With its theme of “Men leading by example”, this year’s International Men’s Day aims to celebrate “the value men bring to the world, their families and communities”. It’s about role models. Positive ones. The type I would be happy for my sons to emulate.
I’ve been lucky. During my career, and especially in the last few years through my work with IP Inclusive, I have met and worked with many wonderful men. Men who really do lead by example. For some, that’s meant flying in the face of convention, and I commend them for that. In a world where it would be so easy to sit back and enjoy the default male privileges, their enthusiasm for change is invaluable.
This post is to celebrate the men that I work with. And it is also for the countless others like them who are out there doing their bit for gender equality.
Specifically, it’s to celebrate:
- The men who don’t feel threatened by gender equality, but rather, see the opportunities it can bring – for themselves, their businesses, their colleagues and friends, and of course for their partners, children and other family members.
- The ones who understand that women’s issues are everybody’s issues; who appreciate the power of male allies and embrace the chance to be one.
- The ones who see that we’re not there yet; that getting the vote and a few often toothless equality laws don’t suffice to make our workplaces truly inclusive.
- The ones who recognise the privileges they have, and selflessly cede the unfair advantages in favour of a level playing field for all.
- The ones who shun stereotypes, and judge for themselves, case by case; who keep an open mind; who see the value of new perspectives.
- The ones who know that none of this affects their masculinity.
I want to celebrate the men who provide the apparently trivial day-to-day gestures of support:
- The ones who see me first and foremost as a professional, not a person of gender.
- The ones who listen to what I say, who give credit where it’s due and don’t talk over me.
- The ones who invite me to join them or ask my opinion.
- The ones who offer me constructive criticism and challenge, even if I reach for the tissue box, because I am their equal and I deserve their respect.
- The ones who don’t mansplain over the top of my pretty little head.
- The ones who are aware that they take up more space than me, or have greater physical strength, and move considerately to avoid that being an issue; the ones who actually ask before appropriating the arm rest between the train seats.
- The ones who know you don’t need two X chromosomes to care about diversity and inclusion, or indeed about HR and people, or about the office Christmas party or the meeting minutes or whether the room’s warm enough or there’s milk in the office fridge.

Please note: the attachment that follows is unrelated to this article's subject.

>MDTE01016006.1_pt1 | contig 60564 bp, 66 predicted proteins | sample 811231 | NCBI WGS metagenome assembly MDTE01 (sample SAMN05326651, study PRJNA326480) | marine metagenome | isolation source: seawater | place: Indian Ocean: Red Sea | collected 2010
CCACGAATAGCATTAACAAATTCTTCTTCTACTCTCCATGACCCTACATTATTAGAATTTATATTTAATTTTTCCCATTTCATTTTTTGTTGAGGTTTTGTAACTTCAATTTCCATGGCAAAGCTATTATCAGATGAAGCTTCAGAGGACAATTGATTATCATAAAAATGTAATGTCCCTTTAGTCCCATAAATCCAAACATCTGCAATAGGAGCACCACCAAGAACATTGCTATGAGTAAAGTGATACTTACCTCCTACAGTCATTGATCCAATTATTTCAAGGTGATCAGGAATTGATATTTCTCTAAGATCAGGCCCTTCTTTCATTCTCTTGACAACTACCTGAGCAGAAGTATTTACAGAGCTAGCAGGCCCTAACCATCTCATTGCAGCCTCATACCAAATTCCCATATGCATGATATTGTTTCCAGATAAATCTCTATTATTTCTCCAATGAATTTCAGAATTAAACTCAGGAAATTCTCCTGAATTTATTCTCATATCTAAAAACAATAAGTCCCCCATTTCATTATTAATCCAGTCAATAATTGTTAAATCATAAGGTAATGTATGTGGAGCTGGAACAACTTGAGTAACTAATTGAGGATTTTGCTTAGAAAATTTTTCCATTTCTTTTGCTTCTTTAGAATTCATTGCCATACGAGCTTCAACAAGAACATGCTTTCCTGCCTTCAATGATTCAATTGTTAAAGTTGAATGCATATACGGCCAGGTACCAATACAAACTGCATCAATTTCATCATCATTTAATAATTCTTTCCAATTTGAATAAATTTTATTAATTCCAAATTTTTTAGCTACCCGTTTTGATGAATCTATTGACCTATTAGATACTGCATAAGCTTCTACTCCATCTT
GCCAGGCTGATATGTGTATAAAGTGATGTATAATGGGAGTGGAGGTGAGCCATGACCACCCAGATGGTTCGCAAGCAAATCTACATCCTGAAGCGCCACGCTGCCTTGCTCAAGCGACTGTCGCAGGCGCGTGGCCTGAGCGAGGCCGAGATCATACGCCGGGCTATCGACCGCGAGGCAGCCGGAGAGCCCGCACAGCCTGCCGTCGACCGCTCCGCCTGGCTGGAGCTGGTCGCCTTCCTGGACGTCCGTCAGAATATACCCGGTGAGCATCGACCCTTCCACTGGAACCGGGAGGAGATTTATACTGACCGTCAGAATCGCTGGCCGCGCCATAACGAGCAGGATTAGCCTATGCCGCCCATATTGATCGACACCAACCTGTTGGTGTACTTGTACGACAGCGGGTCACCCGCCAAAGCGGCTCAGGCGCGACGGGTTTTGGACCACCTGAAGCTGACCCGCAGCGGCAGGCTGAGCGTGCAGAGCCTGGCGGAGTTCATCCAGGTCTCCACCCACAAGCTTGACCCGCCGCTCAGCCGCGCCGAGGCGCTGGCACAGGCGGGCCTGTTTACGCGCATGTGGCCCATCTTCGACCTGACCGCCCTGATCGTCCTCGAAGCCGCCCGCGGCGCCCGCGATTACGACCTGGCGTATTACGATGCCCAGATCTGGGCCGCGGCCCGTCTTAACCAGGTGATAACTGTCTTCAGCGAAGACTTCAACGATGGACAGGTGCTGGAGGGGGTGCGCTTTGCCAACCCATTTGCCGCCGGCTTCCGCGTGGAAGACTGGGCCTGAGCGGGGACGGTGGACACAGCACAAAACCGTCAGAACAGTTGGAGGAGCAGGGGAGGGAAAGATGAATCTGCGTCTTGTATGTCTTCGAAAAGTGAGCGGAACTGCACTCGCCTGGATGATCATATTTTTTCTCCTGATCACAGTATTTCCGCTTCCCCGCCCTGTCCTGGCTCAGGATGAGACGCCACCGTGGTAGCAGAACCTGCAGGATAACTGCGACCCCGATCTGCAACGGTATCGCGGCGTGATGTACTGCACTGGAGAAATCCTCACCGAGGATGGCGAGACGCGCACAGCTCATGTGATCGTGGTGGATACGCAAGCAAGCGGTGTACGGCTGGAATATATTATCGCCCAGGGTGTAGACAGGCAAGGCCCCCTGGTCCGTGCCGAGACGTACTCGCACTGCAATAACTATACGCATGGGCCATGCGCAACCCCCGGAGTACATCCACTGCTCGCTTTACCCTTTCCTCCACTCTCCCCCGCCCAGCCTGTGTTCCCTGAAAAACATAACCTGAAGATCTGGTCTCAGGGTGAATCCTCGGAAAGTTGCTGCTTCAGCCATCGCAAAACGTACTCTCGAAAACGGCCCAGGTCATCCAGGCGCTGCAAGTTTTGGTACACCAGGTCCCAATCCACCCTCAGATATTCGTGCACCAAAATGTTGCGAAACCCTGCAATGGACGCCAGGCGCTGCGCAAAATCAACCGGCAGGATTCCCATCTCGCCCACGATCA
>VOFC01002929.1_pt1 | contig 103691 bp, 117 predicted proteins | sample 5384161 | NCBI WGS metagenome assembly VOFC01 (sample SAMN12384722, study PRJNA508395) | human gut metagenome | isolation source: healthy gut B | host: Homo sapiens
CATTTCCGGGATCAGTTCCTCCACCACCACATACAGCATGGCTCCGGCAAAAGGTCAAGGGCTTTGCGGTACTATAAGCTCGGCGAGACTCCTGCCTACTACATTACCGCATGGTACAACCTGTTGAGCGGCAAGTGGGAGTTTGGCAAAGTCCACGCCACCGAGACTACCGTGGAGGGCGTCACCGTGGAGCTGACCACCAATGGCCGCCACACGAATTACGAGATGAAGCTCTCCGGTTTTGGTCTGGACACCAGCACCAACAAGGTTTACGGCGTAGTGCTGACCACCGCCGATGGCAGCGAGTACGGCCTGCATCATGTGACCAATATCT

- The ones who think about what they’re saying, and care about what they’re doing, and now and then ask if they could be doing it better.
- The ones who don’t mind talking about feelings, and mental health, because they get the fact that these things matter, at work as well as at home.
- The ones who know that none of this affects their masculinity either.
And I also salute the men – there are more of them now than ever – whose friendships with women are as genuine equals. Again I’ve been lucky.
Respect to the men who do 50% of the childcare and the domestic duties, who know their way round the supermarket, who can choose a birthday card, change a nappy, handle the laundry, take a child to the dentist. None of this should be noteworthy, of course, and yet somehow, it still is. I salute the men who can cope with putting tampons in the shopping basket. And the ones who see the womb as a part of the human anatomy, not a shameful secret, even when it isn’t working properly. Not to mention the ones who understand that female hormones are about on a par with viruses: inconvenient, sometimes unpleasant, but not per se a barrier to competence.
Some say we shouldn’t celebrate things that we ought to be taking as read. I don’t think that’s true, or at least not yet. The men who behave like this have had to stand above the parapet. They are kind, generous and brave. I am glad I know so many of them. From a Woman in IP to the Men in IP: thank you!
And to the men who are not yet like this, well, please accept the above as a blueprint. It’s in your hands now.